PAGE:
It’s rare to come across a piece of film that captures the moment when one song transforms a show, but Jesse Winchester’s performance of ‘Sham-a-Ling-Dong-Ding’ on Elvis Costello’s TV show Spectacle in 2010 does just that. When I found it online, I couldn’t believe that I hadn’t paid more attention to Winchester down the years. It’s one of the best songs about the past and the present, youth an age, that I know.
It certainly hit Elvis, his guests and audience pretty hard. From the moment Winchester starts the song with a gentle ‘Ooooh’ intro to a lightly 1950s-ish chord sequence on his nylon-string guitar, it’s as if the entire theatre is holding its breath.
‘The boys were singing shing-a-ling
The summer night we met
You were tan and seventeen
Oh, how could I forget?
When every star from near and far
Was watching from above
Watching two teenagers fall in love.’
By the end of the song, there are tears on and off the stage. ‘Thanks, Jesse, you finished me off,’ says Elvis Costello. ‘It happened in rehearsal and it’s happened now.’
Why does this song work so well? Partly because it taps into the rich vein of nostalgia that is fifties pop, the great age of teenagehood. That’s hardly new – the same idea was behind ‘Summer Lovin’ and indeed the entire Grease soundtrack, and the Carpenters’ ‘Yesterday Once More’ .
What lifts ‘Sham-a-Ling-Dong-Ding’ is that it is also about a feeling that every generation of teenager will understand – how pop songs, however silly, belong to you, reflecting your own intense yearnings in a way that no grown-up could understand. In fact, the way that the rest of the world is excluded from them is part of the songs’ appeal.
Cleverly, Jesse Winchester moves forwards and backwards in time in his lyrics – forwards to years when the teenagers are growing old together, and backwards to when those disapproving adults were going through their version of the same thing.
‘And, oh, the poor old old folks
They smile and walk away
But I bet they did some
Sham-a-lam-a-ding-dong in their day…’
It turns out to be more than a love song. It’s about getting old and looking back. Age, and the memory of youth (what could be sadder?) are perfect for song, and have rarely been captured as well as here.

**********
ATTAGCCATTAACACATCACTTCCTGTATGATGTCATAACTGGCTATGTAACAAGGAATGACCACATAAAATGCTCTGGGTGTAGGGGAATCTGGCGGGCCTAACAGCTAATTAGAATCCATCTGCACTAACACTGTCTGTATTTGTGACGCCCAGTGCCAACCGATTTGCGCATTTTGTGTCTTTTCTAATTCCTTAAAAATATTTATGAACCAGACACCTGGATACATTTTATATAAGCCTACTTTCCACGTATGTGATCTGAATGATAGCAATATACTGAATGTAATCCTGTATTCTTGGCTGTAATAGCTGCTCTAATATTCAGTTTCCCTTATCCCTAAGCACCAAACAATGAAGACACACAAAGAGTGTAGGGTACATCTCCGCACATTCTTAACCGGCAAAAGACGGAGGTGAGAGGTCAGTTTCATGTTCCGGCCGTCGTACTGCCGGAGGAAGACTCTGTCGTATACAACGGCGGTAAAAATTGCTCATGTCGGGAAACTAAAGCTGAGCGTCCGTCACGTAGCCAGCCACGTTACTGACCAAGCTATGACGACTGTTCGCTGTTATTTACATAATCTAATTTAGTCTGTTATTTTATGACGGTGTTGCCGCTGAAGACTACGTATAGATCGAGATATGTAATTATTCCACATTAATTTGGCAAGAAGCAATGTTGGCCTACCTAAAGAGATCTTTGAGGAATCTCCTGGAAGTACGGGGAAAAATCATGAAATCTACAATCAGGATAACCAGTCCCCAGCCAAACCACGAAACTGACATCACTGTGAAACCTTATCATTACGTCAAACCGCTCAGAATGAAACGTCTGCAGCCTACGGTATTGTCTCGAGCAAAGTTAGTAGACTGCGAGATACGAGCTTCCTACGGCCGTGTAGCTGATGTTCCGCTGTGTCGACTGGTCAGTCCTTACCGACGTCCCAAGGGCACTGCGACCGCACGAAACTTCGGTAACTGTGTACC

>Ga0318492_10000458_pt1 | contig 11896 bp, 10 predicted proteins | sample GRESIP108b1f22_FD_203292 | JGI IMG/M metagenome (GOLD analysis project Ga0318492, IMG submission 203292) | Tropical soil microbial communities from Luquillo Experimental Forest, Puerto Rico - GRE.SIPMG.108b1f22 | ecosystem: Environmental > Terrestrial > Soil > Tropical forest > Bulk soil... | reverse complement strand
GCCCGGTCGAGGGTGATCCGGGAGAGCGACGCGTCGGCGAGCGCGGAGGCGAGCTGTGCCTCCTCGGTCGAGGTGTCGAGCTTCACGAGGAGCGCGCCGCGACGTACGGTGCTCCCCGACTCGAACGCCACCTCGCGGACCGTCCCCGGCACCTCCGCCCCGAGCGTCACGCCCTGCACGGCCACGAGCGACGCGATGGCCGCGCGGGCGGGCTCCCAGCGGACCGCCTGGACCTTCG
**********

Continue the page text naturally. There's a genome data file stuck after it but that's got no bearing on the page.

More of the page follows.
Having discovered this clip quite recently, I became rather obsessed by Jesse Winchester. I had heard his name being dropped by other songwriters – his songs have been widely covered and he’s even been praised by Bob Dylan – but I had previously not seem him a Premier League writer. I has assumed he was a solid Championship performer, comparable to the likes of Jim Croce and Warren Zevon.
I hit Spotify in search of songs as good as ‘Sham-a-Ling-Dong-Ding’ – and discovered that I had been sort of right. The songs that he wrote and performed when he lived in Canada – he had moved their to avoid the draft and Vietnam – are fine, good, intelligently written pop songs, but no better than that. Even Quiet About It, an album of covers put together by his friends, including James Taylor, Lucinda Williams, Roseanne Cash and Allen Toussaint, is, in my view, touching but forgettable.
Weirdly, Jesse Winchester seems to be a rare case of a songwriter who really hit his stride when he became old. There are other other great songs, whose tone and tempo and depth of feeling are extraordinary but they they tend to be written in the past ten or 15 years of his life (he died in 2014). My other favourites are the wonderful ‘That’s What Makes You Strong‘, and ‘I Wave Bye Bye’.
From interviews, Jesse Winchester seems a kind and sane man. ‘My work in life is very happy, but it’s not a barn-burning kind of thing,’ he said in one interview. ‘It’s low-key.’ As for his song-writing, he once said, ‘I don’t want to break any clichés. I’d rather bring clichés back to life.
That’s what he does with ‘Sham-a-Ling-Dong-Ding’. The song keeps building, both in its emotional intensity and its melody so that, when it finishes, it feels like a small, touching piece of art, perfectly achieved.
If it doesn’t move you, you may need help.